Royal Reels: Gambling


Three examples of this company have appeared at one Melbourne stamp auction company over several years. The messenger company was first established in New York in 1830 by John Boyd, initially as a service for tradesmen to deliver hand-bills. In 1844 it became a local post competing with Governmental postal services and it continued in this form until it was suppressed in 1883. After the service was closed by the U.S. government, Fitz A. Boyd a grandson of the founder, migrated to Australia and ca.1888 he became associated with H.S. Havling, the manager of the Express Messenger Company in Melbourne.

In 1894 Boyd became the manager of the company which went through multiple name changes over the years and Boyd was still associated with the firm until 1915, although usage of the firm’s stamps is not recorded after 1910. The exact date of issue of the first local stamp by the CITY EXPRESS MESSENGER CO. LTD. is not known, but it probably was 1894 when Boyd gained control of the firm. The American influence on the design of the stamp is obvious.

The first cover ca. 1894 shows the design of the green ‘CITY EXPRESS MESSENGER/Co. Ltd/ DESPATCH STAMP’ label (with a variety of a white line joining the ‘X’ with middle bar of the ‘E’) and is uncancelled, as is often the practice, is seen on the front. On the flap (not shown) EXPRESS MESSENGER SERVICE was embossed (Figure 1).

Another local cover to the same addressee has a fine strike of ‘EXPRESS/ BOYD’S/ MESSENGER’ cachet, and in addition a ‘SANDS & MCDOUGALL LIMITED/ [prancing horse]/ MELBOURNE’ embossed in brown at upper left. It was stated by the vendor as “a rare and exceptional local post cover” (Figure 2).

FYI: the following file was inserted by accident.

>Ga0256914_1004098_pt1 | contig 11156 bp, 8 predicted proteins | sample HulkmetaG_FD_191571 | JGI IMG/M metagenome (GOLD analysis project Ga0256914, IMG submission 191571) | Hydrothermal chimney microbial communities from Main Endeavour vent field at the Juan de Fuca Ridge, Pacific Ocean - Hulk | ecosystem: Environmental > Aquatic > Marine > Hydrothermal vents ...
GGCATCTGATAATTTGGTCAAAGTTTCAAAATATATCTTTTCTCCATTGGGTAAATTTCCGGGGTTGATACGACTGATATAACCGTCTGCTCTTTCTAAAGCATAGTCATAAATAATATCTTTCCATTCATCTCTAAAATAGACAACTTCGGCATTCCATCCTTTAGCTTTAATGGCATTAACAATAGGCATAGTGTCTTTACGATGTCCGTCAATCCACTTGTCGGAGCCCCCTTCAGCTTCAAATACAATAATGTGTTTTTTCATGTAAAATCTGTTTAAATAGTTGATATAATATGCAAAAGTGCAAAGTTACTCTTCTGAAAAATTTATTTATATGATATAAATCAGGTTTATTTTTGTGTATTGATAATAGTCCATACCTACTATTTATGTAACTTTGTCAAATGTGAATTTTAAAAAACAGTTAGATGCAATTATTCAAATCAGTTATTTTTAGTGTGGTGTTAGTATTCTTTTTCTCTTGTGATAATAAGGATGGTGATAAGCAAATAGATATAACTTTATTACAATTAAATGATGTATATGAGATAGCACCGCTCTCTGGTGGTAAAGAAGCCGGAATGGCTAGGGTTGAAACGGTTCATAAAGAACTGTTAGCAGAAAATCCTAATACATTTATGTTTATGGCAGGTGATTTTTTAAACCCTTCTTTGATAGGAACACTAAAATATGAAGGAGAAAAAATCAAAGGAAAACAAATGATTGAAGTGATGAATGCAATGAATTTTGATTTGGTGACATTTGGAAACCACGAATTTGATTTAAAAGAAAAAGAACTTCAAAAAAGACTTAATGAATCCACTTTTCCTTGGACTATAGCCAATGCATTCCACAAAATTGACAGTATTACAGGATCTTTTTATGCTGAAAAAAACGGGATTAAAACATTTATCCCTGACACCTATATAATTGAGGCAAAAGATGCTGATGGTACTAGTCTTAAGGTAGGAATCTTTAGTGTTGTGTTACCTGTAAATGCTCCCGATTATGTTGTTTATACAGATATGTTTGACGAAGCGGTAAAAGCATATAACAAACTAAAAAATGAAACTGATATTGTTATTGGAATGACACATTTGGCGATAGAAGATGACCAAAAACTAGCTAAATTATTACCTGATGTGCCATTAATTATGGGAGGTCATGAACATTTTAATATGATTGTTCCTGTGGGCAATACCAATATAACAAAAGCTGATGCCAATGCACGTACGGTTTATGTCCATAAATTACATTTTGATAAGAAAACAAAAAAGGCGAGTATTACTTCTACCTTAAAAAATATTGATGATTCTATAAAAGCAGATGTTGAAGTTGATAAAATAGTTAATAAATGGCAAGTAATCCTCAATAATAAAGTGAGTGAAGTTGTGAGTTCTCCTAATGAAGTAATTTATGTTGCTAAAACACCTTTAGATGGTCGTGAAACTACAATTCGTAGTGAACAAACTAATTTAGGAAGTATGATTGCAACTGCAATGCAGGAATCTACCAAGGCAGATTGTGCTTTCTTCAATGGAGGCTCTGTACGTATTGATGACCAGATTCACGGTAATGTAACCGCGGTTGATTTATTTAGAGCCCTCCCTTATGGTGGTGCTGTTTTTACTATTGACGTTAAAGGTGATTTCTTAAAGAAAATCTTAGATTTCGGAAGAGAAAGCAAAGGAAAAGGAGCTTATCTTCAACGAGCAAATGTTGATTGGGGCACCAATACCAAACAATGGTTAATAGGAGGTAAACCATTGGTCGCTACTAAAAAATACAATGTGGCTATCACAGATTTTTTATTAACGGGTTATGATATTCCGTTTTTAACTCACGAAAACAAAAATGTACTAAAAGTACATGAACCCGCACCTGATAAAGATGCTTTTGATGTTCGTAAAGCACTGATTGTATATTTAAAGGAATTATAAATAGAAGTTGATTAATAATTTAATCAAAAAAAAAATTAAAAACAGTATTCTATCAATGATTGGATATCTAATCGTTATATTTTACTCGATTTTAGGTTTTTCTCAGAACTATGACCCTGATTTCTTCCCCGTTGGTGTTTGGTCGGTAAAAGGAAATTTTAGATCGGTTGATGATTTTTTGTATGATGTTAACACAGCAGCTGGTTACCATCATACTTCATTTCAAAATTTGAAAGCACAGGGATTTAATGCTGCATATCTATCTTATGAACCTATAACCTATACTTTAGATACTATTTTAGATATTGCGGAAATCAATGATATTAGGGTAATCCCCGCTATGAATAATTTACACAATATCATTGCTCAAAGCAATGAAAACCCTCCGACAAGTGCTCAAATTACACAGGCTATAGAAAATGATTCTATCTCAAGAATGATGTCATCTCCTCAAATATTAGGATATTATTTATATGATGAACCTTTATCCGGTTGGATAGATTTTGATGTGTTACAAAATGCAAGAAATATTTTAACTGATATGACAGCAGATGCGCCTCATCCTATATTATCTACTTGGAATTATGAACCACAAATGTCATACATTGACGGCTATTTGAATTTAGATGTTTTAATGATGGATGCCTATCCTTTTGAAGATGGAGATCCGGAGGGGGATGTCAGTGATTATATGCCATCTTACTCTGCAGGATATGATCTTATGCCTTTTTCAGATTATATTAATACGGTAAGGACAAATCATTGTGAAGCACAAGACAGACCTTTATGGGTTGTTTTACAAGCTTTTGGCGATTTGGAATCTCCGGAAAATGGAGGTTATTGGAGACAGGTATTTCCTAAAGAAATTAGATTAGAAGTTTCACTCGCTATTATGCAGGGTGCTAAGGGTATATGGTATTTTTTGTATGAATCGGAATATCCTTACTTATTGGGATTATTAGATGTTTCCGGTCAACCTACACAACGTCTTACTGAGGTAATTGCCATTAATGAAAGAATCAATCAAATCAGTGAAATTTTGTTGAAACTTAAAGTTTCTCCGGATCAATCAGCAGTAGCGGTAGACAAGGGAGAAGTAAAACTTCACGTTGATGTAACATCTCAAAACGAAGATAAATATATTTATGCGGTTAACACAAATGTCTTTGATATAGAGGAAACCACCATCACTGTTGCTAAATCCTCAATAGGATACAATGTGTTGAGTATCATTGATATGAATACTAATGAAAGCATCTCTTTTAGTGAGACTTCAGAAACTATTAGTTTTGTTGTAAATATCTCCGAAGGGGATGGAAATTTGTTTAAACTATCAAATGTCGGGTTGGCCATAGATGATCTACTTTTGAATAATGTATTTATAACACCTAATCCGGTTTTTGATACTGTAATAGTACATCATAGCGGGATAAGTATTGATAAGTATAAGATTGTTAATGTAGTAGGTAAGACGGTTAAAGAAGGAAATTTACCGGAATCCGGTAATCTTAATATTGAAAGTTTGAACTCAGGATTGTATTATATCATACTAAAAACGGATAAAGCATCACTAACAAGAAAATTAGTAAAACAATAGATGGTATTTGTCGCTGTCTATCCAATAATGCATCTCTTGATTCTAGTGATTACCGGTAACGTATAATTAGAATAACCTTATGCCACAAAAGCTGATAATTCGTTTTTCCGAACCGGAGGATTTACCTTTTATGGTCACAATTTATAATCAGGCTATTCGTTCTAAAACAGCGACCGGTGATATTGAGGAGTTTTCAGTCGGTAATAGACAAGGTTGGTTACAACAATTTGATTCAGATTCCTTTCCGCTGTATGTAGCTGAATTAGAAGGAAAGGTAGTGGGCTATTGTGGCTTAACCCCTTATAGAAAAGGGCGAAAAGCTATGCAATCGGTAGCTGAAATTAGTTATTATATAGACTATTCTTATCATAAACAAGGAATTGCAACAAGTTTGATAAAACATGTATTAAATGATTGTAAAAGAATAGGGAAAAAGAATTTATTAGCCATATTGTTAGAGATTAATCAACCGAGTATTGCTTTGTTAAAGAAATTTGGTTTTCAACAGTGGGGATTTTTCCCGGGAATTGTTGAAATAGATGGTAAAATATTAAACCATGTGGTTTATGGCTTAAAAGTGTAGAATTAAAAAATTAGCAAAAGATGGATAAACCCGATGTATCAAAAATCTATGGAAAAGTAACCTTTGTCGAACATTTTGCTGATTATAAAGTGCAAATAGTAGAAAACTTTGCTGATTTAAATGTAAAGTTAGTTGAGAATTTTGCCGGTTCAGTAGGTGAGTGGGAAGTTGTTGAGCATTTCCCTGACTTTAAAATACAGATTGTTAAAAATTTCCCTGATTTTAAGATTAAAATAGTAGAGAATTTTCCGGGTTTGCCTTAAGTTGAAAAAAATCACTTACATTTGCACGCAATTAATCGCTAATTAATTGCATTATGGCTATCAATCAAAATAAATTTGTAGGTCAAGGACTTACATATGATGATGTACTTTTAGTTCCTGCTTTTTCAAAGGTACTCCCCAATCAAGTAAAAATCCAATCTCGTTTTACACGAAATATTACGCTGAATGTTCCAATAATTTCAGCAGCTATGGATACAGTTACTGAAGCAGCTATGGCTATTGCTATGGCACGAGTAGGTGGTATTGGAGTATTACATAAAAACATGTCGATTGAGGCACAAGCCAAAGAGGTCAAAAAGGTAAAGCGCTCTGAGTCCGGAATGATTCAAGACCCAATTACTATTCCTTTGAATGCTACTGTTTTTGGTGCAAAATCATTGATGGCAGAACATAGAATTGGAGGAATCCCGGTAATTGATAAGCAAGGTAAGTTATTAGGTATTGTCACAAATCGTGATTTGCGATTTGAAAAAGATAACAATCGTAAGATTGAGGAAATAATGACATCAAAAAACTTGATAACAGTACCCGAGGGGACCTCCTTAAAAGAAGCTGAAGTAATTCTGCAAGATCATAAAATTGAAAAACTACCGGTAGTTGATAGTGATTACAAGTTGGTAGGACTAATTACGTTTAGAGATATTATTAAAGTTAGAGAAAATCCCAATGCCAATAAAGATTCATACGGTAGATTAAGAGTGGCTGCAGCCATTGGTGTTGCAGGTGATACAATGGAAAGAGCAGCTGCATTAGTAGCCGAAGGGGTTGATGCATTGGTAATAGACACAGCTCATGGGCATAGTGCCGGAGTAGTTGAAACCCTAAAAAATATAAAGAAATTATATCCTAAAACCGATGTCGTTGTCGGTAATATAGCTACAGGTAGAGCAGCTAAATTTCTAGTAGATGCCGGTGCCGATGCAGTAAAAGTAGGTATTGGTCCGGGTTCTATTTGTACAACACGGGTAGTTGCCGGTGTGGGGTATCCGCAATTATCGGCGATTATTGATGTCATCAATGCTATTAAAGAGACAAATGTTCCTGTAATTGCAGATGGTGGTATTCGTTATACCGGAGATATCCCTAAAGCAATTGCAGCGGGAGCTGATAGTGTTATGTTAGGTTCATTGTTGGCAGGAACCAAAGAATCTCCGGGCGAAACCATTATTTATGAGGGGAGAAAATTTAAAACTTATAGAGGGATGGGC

The vivid red cover is franked with the 4d bistre Victoria stamp and it has a machine postmark of Melbourne dated OCT 1907 2-30 P which has gone through the regular post. The cover advertises BOYD’S/ EXPRESS MESSENGER/ DESPATCH and shows prominently an illustration of a running man. The ‘FONE’ is shown as 201, which was in use for many years, by the company. On the reverse (not shown) there is a handstamp with the address of ‘BOYD’S DESPATCH/ 88 ELIZABETH ST’. The cover was addressed to The Editor, “Mercury”, Hobart, Tasmania, another Tattersall’s cover? (Figure 3).

There are a myriad of different hand-stampings and labels shown in Bill Hornage’s ‘Local Stamps of Australia’ 1982 1st edition, but I particularly liked this American item in Robert A. Siegel’s auction, a block of 15, Boyd’s City Express, Post 2 Cents, New York (Figure 4).

The vendor mentions that the first 2 covers “were recently discovered among family papers & have never before been offered for sale”. As luck would have it, I was able to identify the addressee R.J. Flowerdale of 97/99 Queen Street, Melbourne. Robert John Flowerdale was born in 1862 at Fitzroy, Melbourne, Victoria, and was married in 1909 to Eliza Margaret Latimer who was born in 1873 at Tarnagulla goldfields, Victoria. Robert died on 15 Sep 1922 at Murrabit, Victoria and Eliza died 2 May 1958 in Melbourne. Their one son Alan Henry Flowerdale was born in 1914 and he died 20 FEB 1942 at Kerang, Victoria.

The firm Sands & McDougall have published directories of Melbourne and surrounds from at least 1852, and have extended their publishing to include Adelaide and Perth. They have been a leading office products supplier and the Sydney firm of Sands which produced the Sands Directories are in some way related, at least in their publishing.

No records survive how Boyd Express operated his service which in some respects would have been in direct contravention to the Victorian Post Office Act of 1854 which gave the post office a complete monopoly on carriage of letters, though there were loopholes in respect to packets and parcels.

Addendum (June 2011):  A fine example of a green City Express Messenger Co.Ltd Despatch Stamp is seen in Figure 5.

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